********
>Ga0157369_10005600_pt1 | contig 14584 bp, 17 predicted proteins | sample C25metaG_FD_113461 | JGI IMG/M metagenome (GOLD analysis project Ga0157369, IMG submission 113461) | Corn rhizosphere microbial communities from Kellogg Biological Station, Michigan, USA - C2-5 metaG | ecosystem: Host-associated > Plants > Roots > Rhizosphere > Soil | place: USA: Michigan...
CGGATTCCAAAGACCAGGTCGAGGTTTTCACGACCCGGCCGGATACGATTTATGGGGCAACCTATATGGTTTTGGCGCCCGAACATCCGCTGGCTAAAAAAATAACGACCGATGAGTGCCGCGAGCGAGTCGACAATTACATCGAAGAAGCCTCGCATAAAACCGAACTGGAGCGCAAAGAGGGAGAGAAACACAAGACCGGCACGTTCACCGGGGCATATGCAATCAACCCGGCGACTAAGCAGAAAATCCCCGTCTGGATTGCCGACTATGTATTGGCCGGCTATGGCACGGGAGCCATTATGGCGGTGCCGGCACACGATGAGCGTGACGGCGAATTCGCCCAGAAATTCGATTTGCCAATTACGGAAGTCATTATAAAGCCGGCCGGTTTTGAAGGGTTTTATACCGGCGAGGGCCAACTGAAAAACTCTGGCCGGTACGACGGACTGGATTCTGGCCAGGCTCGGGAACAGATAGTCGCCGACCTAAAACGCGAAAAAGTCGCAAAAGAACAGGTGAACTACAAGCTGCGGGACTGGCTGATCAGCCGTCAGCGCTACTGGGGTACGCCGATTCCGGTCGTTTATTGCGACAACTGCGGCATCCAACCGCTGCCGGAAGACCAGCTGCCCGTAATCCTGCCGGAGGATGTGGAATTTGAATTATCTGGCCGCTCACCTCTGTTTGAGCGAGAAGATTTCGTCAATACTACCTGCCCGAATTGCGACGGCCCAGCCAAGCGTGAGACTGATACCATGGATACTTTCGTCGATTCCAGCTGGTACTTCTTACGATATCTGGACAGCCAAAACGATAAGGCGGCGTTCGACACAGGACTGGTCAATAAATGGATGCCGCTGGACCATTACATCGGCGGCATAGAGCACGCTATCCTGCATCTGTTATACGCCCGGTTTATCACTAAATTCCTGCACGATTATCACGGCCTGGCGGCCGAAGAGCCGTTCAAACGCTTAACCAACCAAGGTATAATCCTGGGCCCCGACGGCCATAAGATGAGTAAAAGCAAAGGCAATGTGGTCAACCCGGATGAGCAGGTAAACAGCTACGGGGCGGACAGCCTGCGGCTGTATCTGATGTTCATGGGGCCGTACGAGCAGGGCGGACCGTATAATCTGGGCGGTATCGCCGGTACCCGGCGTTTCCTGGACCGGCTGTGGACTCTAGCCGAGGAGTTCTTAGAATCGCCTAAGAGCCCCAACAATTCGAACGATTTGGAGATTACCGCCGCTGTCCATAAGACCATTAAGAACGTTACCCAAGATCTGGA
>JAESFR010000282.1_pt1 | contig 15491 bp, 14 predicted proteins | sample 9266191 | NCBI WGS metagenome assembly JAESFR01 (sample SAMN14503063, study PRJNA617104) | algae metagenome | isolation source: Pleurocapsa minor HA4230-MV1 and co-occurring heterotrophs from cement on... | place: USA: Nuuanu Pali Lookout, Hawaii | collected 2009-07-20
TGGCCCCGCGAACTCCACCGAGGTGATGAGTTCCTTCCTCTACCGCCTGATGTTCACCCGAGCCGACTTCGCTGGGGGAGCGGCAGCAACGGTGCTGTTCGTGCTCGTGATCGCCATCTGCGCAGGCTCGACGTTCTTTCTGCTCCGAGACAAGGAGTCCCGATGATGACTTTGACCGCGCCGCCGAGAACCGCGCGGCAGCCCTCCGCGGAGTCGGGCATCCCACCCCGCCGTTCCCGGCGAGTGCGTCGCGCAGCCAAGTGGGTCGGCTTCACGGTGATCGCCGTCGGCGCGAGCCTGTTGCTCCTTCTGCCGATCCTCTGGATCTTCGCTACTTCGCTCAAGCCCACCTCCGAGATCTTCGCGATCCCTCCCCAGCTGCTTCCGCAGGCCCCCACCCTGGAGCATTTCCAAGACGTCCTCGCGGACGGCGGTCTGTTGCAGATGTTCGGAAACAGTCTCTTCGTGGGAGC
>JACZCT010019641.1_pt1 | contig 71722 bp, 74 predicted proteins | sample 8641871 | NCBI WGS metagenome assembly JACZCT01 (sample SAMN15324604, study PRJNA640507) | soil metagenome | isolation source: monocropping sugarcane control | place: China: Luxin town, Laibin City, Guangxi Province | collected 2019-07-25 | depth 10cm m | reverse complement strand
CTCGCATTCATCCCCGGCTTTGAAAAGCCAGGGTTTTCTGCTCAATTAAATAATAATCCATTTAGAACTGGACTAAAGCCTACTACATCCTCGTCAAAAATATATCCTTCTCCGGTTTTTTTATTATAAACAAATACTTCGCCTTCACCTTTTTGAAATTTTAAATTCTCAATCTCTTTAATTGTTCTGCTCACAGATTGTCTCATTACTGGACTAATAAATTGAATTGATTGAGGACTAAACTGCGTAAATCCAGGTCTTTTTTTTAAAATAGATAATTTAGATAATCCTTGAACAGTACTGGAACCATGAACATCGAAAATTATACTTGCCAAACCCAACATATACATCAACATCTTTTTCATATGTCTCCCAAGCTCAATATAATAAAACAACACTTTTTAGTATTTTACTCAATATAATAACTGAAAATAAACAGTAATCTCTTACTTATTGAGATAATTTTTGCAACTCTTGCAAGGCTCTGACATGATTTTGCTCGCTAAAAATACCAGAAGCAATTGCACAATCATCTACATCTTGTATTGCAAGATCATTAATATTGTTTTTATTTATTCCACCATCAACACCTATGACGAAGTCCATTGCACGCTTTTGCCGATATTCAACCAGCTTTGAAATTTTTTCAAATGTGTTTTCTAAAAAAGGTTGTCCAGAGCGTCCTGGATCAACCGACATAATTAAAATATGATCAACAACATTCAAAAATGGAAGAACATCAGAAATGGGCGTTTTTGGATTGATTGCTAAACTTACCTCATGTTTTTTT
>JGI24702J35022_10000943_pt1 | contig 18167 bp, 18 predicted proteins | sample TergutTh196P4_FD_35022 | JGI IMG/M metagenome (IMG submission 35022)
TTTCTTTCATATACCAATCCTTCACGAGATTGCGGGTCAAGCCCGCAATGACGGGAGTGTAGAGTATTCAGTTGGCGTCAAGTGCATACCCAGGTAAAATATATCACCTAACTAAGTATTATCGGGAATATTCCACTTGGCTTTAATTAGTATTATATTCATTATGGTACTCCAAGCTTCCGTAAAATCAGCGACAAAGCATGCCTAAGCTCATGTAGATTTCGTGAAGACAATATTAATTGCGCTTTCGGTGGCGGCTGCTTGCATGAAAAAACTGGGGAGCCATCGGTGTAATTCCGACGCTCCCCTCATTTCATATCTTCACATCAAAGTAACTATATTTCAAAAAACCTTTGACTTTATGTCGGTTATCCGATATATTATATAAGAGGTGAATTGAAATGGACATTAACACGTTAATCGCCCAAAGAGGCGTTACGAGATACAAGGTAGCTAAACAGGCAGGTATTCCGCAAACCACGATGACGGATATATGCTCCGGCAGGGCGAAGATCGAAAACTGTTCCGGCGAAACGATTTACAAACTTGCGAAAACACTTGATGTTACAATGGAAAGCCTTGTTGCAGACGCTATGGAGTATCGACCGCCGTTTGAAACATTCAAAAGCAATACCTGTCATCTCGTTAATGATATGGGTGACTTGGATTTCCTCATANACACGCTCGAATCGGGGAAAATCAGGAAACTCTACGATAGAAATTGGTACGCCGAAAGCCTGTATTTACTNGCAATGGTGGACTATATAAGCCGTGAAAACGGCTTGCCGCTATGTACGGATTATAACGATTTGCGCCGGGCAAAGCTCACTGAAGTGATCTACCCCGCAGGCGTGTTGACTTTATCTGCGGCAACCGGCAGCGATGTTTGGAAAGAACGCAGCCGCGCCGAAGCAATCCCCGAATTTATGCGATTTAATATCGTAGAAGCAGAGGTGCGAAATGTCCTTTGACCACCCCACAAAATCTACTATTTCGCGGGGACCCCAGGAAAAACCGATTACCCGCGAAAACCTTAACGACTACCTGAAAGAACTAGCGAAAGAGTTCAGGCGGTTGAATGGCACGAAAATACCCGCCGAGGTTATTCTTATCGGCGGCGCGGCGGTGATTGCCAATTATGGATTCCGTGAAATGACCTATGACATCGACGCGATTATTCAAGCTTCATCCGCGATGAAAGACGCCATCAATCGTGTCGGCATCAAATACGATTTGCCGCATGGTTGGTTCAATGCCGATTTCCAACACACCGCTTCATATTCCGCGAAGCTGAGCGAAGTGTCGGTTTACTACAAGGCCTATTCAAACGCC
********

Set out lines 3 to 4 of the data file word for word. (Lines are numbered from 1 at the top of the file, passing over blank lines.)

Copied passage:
>JAESFR010000282.1_pt1 | contig 15491 bp, 14 predicted proteins | sample 9266191 | NCBI WGS metagenome assembly JAESFR01 (sample SAMN14503063, study PRJNA617104) | algae metagenome | isolation source: Pleurocapsa minor HA4230-MV1 and co-occurring heterotrophs from cement on... | place: USA: Nuuanu Pali Lookout, Hawaii | collected 2009-07-20
TGGCCCCGCGAACTCCACCGAGGTGATGAGTTCCTTCCTCTACCGCCTGATGTTCACCCGAGCCGACTTCGCTGGGGGAGCGGCAGCAACGGTGCTGTTCGTGCTCGTGATCGCCATCTGCGCAGGCTCGACGTTCTTTCTGCTCCGAGACAAGGAGTCCCGATGATGACTTTGACCGCGCCGCCGAGAACCGCGCGGCAGCCCTCCGCGGAGTCGGGCATCCCACCCCGCCGTTCCCGGCGAGTGCGTCGCGCAGCCAAGTGGGTCGGCTTCACGGTGATCGCCGTCGGCGCGAGCCTGTTGCTCCTTCTGCCGATCCTCTGGATCTTCGCTACTTCGCTCAAGCCCACCTCCGAGATCTTCGCGATCCCTCCCCAGCTGCTTCCGCAGGCCCCCACCCTGGAGCATTTCCAAGACGTCCTCGCGGACGGCGGTCTGTTGCAGATGTTCGGAAACAGTCTCTTCGTGGGAGC